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Publication date: December 2008
This publication takes stock of the main changes in the management of public services across OECD countries. It summarises the findings of the OECD Public Employment and Management working party over the past fifteen years.
Indeed, the management of the public service has changed tremendously in most OECD countries. First, governments have tried to reduce the size of their public employment to decrease the costs of producing government services. They have done this either directly or indirectly by contracting out the production of services to the private sector under the assumption that it would be more efficient. Second, in many cases, governments have tried to apply general good management principles to the management of public employees.
Among other aspects of the issue, this publication examines how countries manage to find a balance between attention to fundamental values such as fairness, equity, justice and social cohesion – necessary to maintain political confidence in the government system as a whole – and a focus on efficiency, productivity and effectiveness.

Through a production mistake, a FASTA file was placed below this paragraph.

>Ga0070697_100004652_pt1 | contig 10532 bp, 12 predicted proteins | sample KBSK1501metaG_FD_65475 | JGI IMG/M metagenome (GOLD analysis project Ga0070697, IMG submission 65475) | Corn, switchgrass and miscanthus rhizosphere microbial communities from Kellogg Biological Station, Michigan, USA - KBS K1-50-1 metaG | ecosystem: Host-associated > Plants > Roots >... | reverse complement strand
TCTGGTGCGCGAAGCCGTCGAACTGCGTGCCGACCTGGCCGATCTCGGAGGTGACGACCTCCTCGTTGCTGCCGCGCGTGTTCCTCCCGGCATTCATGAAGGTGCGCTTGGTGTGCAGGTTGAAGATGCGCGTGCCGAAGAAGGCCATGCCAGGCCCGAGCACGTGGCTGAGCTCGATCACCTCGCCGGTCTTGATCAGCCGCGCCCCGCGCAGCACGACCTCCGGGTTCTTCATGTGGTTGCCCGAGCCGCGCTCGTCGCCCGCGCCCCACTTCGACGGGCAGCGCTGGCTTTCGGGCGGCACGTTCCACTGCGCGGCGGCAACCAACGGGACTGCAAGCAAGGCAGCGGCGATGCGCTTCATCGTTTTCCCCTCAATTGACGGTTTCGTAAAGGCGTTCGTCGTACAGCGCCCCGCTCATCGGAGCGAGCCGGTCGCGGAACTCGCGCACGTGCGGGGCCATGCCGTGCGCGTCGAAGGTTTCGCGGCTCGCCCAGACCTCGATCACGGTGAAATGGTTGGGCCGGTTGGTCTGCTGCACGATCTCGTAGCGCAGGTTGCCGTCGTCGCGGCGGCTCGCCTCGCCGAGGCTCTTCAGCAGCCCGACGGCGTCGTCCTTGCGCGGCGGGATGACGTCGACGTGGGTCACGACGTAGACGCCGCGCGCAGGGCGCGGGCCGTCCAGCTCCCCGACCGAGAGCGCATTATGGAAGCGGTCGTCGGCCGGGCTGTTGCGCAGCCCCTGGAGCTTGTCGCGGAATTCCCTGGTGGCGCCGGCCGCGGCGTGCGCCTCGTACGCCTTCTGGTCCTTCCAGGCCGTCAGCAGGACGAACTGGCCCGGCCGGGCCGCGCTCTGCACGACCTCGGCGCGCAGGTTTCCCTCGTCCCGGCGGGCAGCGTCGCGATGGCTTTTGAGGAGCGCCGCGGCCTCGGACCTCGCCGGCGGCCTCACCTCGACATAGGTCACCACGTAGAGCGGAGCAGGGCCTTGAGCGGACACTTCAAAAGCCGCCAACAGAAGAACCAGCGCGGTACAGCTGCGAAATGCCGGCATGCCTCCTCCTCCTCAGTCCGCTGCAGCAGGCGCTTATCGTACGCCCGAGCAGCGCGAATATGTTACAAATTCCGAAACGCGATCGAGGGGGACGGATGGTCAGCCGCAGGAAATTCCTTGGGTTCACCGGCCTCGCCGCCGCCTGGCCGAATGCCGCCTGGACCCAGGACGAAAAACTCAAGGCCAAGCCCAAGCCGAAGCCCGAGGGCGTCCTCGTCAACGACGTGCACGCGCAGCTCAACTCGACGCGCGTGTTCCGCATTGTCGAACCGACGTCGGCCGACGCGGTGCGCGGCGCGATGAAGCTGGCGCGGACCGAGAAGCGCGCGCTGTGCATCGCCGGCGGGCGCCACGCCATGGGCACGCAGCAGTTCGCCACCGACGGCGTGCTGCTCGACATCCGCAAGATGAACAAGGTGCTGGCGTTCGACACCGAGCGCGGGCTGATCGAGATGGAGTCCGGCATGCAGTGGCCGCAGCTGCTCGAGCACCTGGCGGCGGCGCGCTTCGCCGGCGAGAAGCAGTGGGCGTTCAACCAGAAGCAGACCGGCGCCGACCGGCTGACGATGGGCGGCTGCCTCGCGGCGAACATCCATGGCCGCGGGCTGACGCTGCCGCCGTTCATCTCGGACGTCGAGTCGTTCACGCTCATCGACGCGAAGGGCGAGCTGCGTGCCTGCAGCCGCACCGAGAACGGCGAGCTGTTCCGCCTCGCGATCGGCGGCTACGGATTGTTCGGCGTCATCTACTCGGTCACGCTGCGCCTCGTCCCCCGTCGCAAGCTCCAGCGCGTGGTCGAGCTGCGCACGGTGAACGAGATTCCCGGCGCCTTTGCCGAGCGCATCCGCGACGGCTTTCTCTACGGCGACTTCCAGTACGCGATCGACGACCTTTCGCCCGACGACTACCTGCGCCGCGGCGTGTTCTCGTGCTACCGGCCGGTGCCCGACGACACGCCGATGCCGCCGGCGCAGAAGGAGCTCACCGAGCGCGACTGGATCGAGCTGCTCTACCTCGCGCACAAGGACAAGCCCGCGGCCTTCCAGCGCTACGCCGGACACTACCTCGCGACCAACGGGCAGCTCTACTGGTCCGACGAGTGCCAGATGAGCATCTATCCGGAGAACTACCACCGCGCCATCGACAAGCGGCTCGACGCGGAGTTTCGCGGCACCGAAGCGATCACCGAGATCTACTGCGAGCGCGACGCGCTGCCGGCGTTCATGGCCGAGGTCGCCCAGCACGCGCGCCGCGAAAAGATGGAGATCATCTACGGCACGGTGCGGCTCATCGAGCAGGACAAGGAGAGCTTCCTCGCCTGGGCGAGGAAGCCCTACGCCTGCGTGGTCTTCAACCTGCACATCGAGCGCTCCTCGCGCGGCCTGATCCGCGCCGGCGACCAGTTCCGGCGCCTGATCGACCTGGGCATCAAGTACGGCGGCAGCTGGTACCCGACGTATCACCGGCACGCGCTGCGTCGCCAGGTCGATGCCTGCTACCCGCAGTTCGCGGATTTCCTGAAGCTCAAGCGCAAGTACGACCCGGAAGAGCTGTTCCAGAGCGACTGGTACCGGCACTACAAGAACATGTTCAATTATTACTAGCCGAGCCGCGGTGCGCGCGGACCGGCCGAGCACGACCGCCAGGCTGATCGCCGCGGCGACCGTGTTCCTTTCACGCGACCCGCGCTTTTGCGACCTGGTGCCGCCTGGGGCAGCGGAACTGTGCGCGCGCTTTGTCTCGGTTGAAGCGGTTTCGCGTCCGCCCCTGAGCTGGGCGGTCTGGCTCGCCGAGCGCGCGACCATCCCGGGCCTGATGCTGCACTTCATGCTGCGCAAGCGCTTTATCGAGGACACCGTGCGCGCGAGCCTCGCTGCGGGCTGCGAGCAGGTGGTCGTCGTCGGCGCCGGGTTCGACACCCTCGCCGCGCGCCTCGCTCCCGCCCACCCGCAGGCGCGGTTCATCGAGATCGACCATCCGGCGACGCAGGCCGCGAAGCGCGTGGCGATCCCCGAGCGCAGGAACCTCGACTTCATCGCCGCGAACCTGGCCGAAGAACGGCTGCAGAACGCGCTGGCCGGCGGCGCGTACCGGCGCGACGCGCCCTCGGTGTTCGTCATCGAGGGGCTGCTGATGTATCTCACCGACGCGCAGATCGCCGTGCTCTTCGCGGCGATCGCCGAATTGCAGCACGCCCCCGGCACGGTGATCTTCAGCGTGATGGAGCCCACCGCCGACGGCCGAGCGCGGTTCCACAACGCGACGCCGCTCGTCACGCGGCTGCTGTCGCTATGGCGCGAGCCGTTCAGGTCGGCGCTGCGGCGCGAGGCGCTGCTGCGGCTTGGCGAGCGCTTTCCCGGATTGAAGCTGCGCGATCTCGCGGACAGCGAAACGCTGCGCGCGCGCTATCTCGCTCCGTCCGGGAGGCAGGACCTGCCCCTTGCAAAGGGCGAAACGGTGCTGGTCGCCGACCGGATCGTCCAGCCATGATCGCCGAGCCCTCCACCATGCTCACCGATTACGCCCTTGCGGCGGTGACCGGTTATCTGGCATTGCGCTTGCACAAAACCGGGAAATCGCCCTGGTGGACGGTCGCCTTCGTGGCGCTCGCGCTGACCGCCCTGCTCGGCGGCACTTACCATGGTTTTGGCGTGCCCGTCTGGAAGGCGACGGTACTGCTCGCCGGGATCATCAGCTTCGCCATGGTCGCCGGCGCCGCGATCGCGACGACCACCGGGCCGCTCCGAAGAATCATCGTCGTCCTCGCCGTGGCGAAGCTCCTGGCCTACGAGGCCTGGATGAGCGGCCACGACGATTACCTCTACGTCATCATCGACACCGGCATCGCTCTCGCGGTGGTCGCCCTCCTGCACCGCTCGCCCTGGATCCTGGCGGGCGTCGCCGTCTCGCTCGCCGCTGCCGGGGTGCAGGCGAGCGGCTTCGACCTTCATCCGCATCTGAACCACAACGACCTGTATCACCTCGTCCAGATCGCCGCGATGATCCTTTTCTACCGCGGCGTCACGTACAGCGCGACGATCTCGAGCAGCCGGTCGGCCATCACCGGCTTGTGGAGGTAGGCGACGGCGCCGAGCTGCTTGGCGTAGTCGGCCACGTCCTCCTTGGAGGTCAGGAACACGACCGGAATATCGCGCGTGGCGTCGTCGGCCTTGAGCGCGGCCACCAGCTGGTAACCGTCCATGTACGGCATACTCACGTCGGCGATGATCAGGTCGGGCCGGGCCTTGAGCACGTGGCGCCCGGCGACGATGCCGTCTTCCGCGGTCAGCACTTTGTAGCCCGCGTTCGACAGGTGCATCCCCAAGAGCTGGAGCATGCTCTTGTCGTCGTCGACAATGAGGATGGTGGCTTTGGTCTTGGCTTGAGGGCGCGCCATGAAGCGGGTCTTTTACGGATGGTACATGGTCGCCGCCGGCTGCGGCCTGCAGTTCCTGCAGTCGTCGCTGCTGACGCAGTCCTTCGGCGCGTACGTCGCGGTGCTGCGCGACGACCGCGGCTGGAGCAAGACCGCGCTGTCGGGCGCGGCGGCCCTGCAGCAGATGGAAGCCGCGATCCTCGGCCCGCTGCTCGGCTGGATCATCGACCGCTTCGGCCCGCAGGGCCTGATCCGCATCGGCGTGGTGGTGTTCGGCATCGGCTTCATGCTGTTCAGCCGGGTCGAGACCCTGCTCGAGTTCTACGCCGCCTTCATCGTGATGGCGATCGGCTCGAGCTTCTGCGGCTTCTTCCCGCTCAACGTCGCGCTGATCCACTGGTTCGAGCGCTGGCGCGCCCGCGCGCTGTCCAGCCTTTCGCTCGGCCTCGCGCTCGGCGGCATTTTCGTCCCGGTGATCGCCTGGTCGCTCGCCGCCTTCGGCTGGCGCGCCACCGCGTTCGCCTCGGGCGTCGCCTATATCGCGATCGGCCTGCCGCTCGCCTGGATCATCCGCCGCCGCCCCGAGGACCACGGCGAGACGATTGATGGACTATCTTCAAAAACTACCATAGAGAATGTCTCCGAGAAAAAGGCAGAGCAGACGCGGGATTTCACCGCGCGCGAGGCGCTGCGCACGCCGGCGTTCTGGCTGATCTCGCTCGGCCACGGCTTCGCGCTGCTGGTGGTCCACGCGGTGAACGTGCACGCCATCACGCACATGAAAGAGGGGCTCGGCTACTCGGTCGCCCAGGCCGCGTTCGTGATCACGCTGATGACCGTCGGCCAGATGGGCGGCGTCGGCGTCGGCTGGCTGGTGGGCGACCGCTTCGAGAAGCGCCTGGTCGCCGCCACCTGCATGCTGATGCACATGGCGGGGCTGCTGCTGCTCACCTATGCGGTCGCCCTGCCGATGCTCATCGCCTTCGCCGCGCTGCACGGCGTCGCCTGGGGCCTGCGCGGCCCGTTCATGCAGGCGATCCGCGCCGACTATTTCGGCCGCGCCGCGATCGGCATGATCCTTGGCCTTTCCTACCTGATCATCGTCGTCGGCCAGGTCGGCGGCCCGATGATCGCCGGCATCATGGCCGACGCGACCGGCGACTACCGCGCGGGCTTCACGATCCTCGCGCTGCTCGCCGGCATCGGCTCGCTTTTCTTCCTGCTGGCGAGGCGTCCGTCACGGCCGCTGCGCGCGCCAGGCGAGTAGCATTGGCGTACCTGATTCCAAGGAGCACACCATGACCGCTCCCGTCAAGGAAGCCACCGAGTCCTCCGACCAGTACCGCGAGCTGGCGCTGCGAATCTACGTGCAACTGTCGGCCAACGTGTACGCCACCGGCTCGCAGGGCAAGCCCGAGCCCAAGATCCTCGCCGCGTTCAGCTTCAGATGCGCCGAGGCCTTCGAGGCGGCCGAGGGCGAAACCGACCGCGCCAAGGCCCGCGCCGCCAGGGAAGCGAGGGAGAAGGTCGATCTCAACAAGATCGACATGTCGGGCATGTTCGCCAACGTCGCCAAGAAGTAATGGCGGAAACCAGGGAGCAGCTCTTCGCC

This publication will help governments and the public better understand some of the complex issues involved in the management of the public service.
Chapter 1. Employment Numbers and Compensation Costs: Changes over the Past Ten Years
Chapter 2. Towards Employment Conditions in Central Governments that Are Closer to General Employment Rules
Chapter 3. The Delegation of Human Resource Management in the Public Service of Central Governments
Chapter 4. Managing the Performance of Employees in Central Governments
Chapter 5. The Delegation and Individualisation of Pay for Employees of Central Governments
Chapter 6. The Senior Management in the Public Service of Central Governments
Annex A. HRM Composite Indicators: Construction, Weighting and Theoretical Framework